It is well known that China polices the Internet content that its citizens can access. The story below talks about a growing movement within China that seeks to challenge these arbitrary restrictions on simple information retrieval and publishing actions. A 17-year old girl’s comment “I don’t know if it’s better to speak out or keep silent, but if everyone keeps silent, the truth will be buried,” seems particularly powerful to me and motivated me to write this post. Several months ago, the government of Sri Lanka blocked access to Tamil Net, a website used by many, including almost all the important journalists, to find out the other side of our one-sided news stories on the war. Of course, this was easily circumvented by those who wanted to.
21 – 23 February 2008 at Kandalama Hotel, Kandalama, Sri Lanka LIRNEasia hosted a Workshop to discuss the policy level implications and business level possibilities of using ICTs to reduce transaction costs in the agricultural value chain as well as to improve traceability and enhance quality of products sold. The Workshop brought together key stakeholders consisting of policy makers, private and public sector participants and researchers, both in agriculture and ICT. It was based on the pilot projects conducted by LIRNEasia in 2007, which was discussed in detail at the Workshop. All presentations made at the Workshop can be found below: Traceability: International Perspective – Visoot Phongsathorn Linking Sri Lankan farmers to global markets – Dr. Harsha de Silva Traceability in agricultural markets – Shamistra Soysa Benefits of ICT applications to farmers with emphasis on transaction costs: experiences from India – Prof.

Need for redundancy highlighted again

Posted on January 31, 2008  /  1 Comments

Indian outsourcing sector hit by Internet disruption – LANKA BUSINESS ONLINE India’s vital outsourcing industry, which relies heavily on the Internet, was grappling with a major communications disruption Thursday after damage to undersea cables thousands of kilometres away in the Mediterranean. Internet connections may take up to 15 days to return to normal, businesses said, adding that telecommunications in neighbouring Bangladesh and Sri Lanka were also affected. Powered by ScribeFire.
Agriculture or services for Sri Lanka’s future? – LANKA BUSINESS ONLINE The aspirations of young people constitute good evidence of cultural attachment. A recent study done by Chanuka Wattegama and Nandasiri Wanninayake in Mahavilachchiya, a village on the borders of Wilpattu, 40 km west of Anuradhapura, provides evidence. (Link to document) Fifty four per cent of those in Mahavilachchiya wanted IT related jobs, compared to the 38 per cent who wanted jobs in the army in the control group. But the real news was the no one, absolutely no one, in either village wanted to continue in agriculture like their parents.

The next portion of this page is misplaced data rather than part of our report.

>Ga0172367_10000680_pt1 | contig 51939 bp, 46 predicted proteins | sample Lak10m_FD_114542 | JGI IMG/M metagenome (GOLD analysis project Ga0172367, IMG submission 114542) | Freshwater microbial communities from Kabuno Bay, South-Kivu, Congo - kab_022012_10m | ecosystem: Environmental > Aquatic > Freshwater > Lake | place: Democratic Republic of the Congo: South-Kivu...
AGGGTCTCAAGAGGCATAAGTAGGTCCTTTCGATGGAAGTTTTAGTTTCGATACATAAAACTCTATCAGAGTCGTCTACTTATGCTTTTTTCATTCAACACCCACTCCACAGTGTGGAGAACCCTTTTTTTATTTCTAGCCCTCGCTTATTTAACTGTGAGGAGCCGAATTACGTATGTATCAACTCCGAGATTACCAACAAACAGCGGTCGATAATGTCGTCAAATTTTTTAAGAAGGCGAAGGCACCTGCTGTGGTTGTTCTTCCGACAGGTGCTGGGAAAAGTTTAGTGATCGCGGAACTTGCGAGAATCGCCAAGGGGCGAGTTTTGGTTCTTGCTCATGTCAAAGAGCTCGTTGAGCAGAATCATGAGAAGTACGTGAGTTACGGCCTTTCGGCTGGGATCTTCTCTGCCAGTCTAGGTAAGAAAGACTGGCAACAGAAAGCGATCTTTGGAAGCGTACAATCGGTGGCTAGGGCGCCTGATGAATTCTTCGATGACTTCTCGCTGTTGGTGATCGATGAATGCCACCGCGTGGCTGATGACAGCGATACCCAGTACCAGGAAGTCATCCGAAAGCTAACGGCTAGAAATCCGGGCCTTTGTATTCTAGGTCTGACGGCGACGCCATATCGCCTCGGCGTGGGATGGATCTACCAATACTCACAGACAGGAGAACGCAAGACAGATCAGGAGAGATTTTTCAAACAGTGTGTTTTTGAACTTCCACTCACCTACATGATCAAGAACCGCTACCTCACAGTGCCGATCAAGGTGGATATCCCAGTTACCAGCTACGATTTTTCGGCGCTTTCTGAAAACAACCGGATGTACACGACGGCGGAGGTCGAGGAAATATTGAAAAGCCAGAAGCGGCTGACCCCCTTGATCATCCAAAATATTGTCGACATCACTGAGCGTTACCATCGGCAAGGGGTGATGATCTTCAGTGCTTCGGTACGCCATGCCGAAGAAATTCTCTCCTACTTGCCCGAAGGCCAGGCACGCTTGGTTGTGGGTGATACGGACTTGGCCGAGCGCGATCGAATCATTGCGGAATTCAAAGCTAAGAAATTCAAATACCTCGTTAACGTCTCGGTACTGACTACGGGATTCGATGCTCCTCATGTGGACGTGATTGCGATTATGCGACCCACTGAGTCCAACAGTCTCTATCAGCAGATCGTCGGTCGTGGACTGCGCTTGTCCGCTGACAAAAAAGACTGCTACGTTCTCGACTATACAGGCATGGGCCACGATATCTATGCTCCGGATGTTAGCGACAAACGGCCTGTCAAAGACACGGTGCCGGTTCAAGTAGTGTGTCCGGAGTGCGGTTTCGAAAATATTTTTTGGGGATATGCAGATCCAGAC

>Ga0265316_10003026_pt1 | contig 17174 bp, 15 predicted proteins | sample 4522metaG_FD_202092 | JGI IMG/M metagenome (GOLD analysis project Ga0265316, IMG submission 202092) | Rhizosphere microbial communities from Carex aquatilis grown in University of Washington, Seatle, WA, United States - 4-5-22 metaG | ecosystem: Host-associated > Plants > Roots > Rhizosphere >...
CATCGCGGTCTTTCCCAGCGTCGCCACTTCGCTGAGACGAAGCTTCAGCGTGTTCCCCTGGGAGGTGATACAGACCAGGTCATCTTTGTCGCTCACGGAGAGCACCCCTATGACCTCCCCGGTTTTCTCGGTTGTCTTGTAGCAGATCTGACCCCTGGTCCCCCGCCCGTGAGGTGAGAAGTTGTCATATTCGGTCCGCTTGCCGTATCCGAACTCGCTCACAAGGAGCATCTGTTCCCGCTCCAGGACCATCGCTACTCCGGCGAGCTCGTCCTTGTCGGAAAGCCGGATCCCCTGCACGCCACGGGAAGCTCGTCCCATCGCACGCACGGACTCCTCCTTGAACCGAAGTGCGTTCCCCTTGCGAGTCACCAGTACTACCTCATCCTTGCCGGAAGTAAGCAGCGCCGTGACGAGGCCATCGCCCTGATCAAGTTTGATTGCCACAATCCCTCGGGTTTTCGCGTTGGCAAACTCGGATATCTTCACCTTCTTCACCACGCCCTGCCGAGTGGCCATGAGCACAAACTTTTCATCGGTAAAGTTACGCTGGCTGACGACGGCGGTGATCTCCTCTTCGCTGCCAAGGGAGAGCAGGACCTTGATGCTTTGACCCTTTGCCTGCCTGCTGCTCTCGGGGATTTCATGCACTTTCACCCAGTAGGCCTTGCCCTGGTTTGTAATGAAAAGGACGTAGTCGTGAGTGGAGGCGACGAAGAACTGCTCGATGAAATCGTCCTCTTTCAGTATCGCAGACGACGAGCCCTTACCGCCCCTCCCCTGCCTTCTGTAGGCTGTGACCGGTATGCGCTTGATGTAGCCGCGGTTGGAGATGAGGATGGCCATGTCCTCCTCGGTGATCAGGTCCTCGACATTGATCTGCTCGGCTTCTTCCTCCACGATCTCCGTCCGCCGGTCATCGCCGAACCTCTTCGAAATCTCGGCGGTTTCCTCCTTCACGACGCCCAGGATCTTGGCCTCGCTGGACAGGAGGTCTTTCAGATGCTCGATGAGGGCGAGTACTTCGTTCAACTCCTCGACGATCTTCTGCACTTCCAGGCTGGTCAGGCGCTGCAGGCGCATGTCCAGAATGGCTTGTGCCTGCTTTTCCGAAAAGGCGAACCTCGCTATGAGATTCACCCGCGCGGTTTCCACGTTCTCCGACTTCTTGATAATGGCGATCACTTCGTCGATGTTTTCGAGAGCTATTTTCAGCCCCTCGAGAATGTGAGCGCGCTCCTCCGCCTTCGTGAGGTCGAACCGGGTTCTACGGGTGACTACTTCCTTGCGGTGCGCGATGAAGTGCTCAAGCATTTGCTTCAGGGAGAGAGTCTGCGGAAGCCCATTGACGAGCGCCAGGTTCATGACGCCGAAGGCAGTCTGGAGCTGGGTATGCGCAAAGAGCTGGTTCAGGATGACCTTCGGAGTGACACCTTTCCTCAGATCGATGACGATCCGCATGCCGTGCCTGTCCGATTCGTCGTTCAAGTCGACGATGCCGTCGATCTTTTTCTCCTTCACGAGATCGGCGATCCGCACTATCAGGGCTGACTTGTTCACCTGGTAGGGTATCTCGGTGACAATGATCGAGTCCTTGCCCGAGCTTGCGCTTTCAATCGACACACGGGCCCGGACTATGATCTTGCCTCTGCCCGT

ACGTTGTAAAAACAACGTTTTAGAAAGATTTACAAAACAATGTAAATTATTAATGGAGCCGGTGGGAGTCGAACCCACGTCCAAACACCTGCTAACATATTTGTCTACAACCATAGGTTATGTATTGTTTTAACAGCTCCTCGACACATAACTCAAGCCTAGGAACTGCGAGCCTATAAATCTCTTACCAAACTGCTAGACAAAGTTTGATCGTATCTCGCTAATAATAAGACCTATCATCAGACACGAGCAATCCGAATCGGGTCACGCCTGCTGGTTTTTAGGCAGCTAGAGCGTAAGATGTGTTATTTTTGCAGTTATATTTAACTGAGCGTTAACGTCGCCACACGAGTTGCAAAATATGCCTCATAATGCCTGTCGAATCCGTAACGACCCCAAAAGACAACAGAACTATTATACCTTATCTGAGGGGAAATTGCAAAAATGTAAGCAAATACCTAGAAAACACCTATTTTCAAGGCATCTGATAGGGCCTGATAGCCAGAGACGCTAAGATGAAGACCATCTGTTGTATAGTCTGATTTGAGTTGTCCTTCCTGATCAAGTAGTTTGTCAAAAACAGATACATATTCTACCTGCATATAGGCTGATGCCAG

Sustainability First: Tapping the Bottom of the Pyramid According to Lirneasia research, 41% of the BoP in Sri Lanka, owns their own phones and 21% of them are mobile phones. Another 31% is planning to buy a phone. But 28% is not planning to buy, mostly because they cannot afford to buy. This can be a primary market for telecentres in Sri Lanka, according to Prof Rohan Samarajiva of Lireneasia. Powered by ScribeFire.
Sri Lanka celco urges regulations to lower cost s – LANKA BUSINESS ONLINE “End-user taxation is very important in our market segment because it has been assessed that a one percent change in taxation generates up to 2-5 percent growth in usage and revenue,” Wijayasuriya said. “So we must bring down the minimum cost of ownership and even a single piece of legislation should not stand in the way of bringing down the cost of ownership. “When our penetration is still 35 percent, we should be driving the minimum cost of ownership down at every single opportunity with our economic policy.” Powered by ScribeFire.

No to price war; yes to service war

Posted on January 22, 2008  /  0 Comments

Sri Lanka’s Tigo celco to sidestep price war – LANKA BUSINESS ONLINE Sri Lanka’s mobile service provider Tigo plans to rely on giving better value to increase market share and revenue and not wage a price war with rival local mobile operators, company officials said. “We do not believe that a price war will benefit anybody including the customer. There has to be a balance between price and the profitability of the company,” says Dumindra Ratnayaka, chief executive of Celltel Lanka which operates under the Tigo brand. “It is not a price war that we have in us, that is why we introduced per second billing rather than cutting headline prices,” Ratnayaka told reporters at the opening of Tigo’s new service centre called Tigo Zone. Powered by ScribeFire.
In the process of trying to deflate inflation numbers (not inflation), the Government of Sri Lanka has removed alcohol and tobacco from the new price index because they are socially undesirable (not because government taxes are driving those prices through the roof) and included for the first time mobile phone charges.   This is a positive move for a government that has imposed an additional 7.5 per cent levy on mobile charges (the government currently takes LKR 26.50 of every LKR 100 spent on mobiles through value-added and mobile-specific taxes).  At least this should bury the misconception that mobiles are used only by the rich.
A United Nations survey of global e-government readiness has found that many Asian countries are sliding down the rankings. Just one Asian country—South Korea—made the top ten coming in at sixth, with Japan next on 11th.   The next highest was Singapore at a surprisingly low 23rd, and Malaysia at 34th. The top 35 countries are otherwise dominated by Europe, Australasia and North America.  The biggest revelation was that most Asian countries are sliding down the rankings.